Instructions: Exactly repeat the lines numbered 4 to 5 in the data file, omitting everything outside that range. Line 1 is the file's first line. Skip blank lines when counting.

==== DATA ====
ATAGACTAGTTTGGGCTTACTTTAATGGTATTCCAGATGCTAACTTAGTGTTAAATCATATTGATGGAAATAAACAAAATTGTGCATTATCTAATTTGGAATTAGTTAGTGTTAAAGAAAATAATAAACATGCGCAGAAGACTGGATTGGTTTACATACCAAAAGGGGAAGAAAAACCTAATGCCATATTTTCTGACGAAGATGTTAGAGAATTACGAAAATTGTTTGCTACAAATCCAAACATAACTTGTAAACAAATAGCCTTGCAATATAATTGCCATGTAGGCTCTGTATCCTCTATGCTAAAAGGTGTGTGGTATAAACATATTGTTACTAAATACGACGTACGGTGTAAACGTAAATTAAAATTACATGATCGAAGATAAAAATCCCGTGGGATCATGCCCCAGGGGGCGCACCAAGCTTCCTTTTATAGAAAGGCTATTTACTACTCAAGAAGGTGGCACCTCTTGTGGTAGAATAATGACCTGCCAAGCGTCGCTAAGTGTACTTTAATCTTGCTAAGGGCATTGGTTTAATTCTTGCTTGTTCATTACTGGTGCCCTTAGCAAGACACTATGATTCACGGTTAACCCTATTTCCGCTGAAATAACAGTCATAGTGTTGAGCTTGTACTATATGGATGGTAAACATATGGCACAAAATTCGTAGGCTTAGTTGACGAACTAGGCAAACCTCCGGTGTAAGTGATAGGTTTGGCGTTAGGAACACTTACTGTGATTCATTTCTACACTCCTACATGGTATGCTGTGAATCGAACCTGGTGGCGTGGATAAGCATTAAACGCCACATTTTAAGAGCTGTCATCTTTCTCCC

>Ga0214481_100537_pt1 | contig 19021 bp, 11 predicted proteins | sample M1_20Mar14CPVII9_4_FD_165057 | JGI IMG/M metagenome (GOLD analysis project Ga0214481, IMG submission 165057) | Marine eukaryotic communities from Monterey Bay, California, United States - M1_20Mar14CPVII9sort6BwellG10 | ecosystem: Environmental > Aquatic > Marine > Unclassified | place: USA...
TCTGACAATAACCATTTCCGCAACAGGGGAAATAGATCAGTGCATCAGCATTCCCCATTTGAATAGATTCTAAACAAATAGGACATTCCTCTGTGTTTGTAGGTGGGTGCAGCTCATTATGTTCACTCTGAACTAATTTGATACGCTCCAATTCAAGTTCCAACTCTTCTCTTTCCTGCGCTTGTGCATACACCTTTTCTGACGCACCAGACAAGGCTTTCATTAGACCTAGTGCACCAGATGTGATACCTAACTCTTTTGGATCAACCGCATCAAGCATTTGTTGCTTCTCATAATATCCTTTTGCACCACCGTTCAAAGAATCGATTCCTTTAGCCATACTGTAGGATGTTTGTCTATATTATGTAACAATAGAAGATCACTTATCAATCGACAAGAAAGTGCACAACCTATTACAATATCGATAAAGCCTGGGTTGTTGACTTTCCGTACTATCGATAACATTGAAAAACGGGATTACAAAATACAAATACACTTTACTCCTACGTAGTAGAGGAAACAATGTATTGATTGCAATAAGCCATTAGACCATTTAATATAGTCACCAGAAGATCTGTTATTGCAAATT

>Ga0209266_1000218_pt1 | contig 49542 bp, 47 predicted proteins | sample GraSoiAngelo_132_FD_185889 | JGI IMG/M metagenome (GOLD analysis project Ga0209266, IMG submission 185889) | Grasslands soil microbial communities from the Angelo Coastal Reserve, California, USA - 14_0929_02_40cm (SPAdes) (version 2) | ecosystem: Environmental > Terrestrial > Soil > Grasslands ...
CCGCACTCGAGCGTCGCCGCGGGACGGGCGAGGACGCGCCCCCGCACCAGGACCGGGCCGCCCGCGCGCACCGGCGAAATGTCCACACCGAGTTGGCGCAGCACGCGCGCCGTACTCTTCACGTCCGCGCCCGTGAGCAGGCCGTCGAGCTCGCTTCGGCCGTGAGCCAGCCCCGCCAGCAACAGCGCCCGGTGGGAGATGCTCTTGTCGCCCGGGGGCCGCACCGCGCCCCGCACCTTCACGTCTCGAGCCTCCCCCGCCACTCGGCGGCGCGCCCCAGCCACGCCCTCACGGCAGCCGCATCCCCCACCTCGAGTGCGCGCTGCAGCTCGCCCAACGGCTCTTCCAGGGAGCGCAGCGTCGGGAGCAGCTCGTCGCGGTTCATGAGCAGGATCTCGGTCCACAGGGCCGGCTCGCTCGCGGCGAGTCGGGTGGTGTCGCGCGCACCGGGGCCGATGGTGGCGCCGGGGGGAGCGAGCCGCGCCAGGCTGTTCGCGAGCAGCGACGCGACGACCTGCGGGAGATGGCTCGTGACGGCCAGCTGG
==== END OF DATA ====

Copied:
>Ga0209266_1000218_pt1 | contig 49542 bp, 47 predicted proteins | sample GraSoiAngelo_132_FD_185889 | JGI IMG/M metagenome (GOLD analysis project Ga0209266, IMG submission 185889) | Grasslands soil microbial communities from the Angelo Coastal Reserve, California, USA - 14_0929_02_40cm (SPAdes) (version 2) | ecosystem: Environmental > Terrestrial > Soil > Grasslands ...
CCGCACTCGAGCGTCGCCGCGGGACGGGCGAGGACGCGCCCCCGCACCAGGACCGGGCCGCCCGCGCGCACCGGCGAAATGTCCACACCGAGTTGGCGCAGCACGCGCGCCGTACTCTTCACGTCCGCGCCCGTGAGCAGGCCGTCGAGCTCGCTTCGGCCGTGAGCCAGCCCCGCCAGCAACAGCGCCCGGTGGGAGATGCTCTTGTCGCCCGGGGGCCGCACCGCGCCCCGCACCTTCACGTCTCGAGCCTCCCCCGCCACTCGGCGGCGCGCCCCAGCCACGCCCTCACGGCAGCCGCATCCCCCACCTCGAGTGCGCGCTGCAGCTCGCCCAACGGCTCTTCCAGGGAGCGCAGCGTCGGGAGCAGCTCGTCGCGGTTCATGAGCAGGATCTCGGTCCACAGGGCCGGCTCGCTCGCGGCGAGTCGGGTGGTGTCGCGCGCACCGGGGCCGATGGTGGCGCCGGGGGGAGCGAGCCGCGCCAGGCTGTTCGCGAGCAGCGACGCGACGACCTGCGGGAGATGGCTCGTGACGGCCAGCTGG